Gond Tribal of Orissa
The Gonds, a warrior caste and conquerors of yesteryears, are spread out all over the hill tracts of central and south India. One of the dominant tribes of Orissa, the Gonds are popularly called the face of the Indian tribes on account of their population strength. The term ‘Gond’ is derived from the Telugu word ‘Konda’ that means “hill”. The Gond tribal are predominantly Hindus and prefer living in small groups in villages. Gondi, a close relative of Telugu and Dravidian language is commonly spoken by them. However many Gonds also speak other Indo-Aryan dialects including Hindi. They are known to be experts in traditional system of medicines and in their unique ability in recognizing and using medicinal plants. This skill is taught to the younger Gonds by the elder ones.
The Gonds are historically significant tribes and resided the primitive Gondwana land since time immemorial. Gondwana or "land of the Gonds", is a loosely-defined area of southeastern Madhya Pradesh, eastern Maharashtra, and parts of Chhattisgarh, Orissa, and northern Andhra Pradesh. The region was home to several Gond kingdoms from the 15th century to the mid-18th century, when the Marathas expanded into the region from the west. In an ancient time, the Gonds were megalith builders, and some cultural-continuity of this practice survives, with the erection of smaller standing stones. Historically, known for their heroics in the battle against Britishers, these proud tribes of India also gained control of Malwa after the decline of the Mughals followed by the Marathas in the year 1690.
The Gond tribes of Orissa are found in Sambalpur, Bolangir, Koraput, Kalahandi and Sundergarh. The Gonds are traditionally agriculturalists and some practice shifting cultivation even today. Before sowing, grains soaked in the blood of fowls and pigs that are sacrificed to the presiding deity are thrown around the field. The entire procedure is undertaken with religious fervor and after the animals is sacrificed; its blood is sprinkled on the seeds. These seeds are then distributed among the villagers, who in turn sow them in their fields for good luck. Apart from agriculture, other major activities of Gonds include collecting forest produce, fishing, hunting, forging metal goods in cottage industries etc.
The Gond tribal of Orissa are the worshipers of Janani or the mother of creator. Gond tribal also worship Pharsa Pen, in form of nail or a piece of iron chain. Mariai- the Goddess of plague and other diseases, and Bhimsen – the Hindu God are also worshiped by Gonds tribes in India. One unique feature of their beliefs is the existence of spirits. Gond tribal believes that every or most places in the World are inhabited by a spirit. Sacrifices are also made to appease a number of deities. Gond tribes believe that deities control everything in the World. These tribes of India also worship the God of household, God of fields etc. Gond tribes of India have a typical Indian dress culture. Male members in the Gonds tribe wear Dhoti (long piece of cotton cloth wrapped around the waist passing through the legs). Females wear soft cotton saris along with the Choli or blouse. Their main course of food includes millets called “the Koda or Kutki” although rice is also preferred. In general Gonds are meat lovers and eaters.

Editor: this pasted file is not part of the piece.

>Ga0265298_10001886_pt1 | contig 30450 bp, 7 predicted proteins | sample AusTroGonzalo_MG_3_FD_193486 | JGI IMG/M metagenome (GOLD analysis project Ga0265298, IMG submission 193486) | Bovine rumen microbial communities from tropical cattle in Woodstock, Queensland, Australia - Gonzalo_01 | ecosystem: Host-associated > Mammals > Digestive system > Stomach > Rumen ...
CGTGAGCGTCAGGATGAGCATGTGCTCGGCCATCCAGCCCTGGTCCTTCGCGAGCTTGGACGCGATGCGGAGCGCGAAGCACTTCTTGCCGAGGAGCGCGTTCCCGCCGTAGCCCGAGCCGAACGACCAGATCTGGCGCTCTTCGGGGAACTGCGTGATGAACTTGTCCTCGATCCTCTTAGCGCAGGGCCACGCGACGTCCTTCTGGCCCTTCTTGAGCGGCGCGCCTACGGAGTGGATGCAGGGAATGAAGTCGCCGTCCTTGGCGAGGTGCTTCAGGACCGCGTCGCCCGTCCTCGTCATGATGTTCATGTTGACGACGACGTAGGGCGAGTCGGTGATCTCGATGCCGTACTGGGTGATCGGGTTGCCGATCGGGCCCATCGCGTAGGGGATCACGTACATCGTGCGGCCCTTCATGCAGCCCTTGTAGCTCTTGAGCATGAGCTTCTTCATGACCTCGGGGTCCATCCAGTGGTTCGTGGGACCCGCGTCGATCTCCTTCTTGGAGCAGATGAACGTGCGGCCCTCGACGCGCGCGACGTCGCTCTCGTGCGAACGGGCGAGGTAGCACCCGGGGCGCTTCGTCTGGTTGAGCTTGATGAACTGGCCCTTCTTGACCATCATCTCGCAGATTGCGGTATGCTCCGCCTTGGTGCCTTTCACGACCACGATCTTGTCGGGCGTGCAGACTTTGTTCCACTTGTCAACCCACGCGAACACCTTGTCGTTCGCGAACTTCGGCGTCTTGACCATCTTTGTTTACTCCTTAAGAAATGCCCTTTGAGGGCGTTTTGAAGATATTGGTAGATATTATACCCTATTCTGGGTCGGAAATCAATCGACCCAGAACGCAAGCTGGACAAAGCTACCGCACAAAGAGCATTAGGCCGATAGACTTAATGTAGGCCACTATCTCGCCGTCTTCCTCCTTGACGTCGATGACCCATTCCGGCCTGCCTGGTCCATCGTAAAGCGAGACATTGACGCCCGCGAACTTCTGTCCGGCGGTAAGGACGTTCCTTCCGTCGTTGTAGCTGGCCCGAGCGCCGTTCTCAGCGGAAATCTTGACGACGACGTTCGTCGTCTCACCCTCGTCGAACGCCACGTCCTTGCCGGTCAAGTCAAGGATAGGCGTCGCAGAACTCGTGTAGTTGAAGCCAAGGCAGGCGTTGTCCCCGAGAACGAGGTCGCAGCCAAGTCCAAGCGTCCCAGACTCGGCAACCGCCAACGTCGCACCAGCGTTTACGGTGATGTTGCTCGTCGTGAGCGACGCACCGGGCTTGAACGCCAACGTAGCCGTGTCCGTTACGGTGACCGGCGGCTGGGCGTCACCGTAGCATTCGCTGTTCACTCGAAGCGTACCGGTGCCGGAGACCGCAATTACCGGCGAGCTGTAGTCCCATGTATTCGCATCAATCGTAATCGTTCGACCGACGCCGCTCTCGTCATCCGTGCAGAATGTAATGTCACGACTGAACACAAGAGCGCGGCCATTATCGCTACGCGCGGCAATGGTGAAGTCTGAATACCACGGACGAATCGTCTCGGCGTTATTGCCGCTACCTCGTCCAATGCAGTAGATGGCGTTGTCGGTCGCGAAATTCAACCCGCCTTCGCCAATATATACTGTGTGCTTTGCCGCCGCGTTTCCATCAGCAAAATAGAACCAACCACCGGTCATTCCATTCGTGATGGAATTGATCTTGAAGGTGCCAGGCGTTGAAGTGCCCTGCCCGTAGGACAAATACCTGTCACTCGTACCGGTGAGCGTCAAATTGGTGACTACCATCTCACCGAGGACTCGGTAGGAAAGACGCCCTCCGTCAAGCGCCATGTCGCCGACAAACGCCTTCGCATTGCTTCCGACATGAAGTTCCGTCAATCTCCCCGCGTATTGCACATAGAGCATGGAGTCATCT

Gond tribal of Orissa are also known for practicing social hierarchy system like Hindus and the Gond society is regarded as highly stratified and not conforming to the usual image of egalitarianism among tribal. Marriages are preferred within the blood relations mostly according to Hindu rites and customs. Sometimes mock elopements are also arranged. Gonds have pro-fertility mentality. Divorces, remarriages, widow marriages, marriages with the wives of the brothers and between brothers and sisters are common. In the event of the death of the husband the widow can marry the younger brother and in all cases he need not be unmarried. She also can marry the elder brother of the deceased husband or any one else .Dowry system is also exists among them. But here it is the groom who has to pay bridal price to the father of the girl and this system gives respect to women and held their position on top. Other most popular practice among Gonds of Bastar is the ‘Ghotul’ system. In this system, the unmarried young boys and girls live together in separately made huts and allowed to intermingle and practice everything they desire. During this period they interact and enjoy themselves by participating in dancing, music, local story telling and much more in a drunken mood. If everything is fine and both of them are happy, they can get out of the Ghotul and marry. The Ghotul system is mainly practiced among the Muria Gonds and the origin of this system is related with their goddess ‘Lingopan’
The Gond tribal are highly skilled in the craft of bamboo and can produce things like basket, pen stands and other decorative items from bamboo with very ease.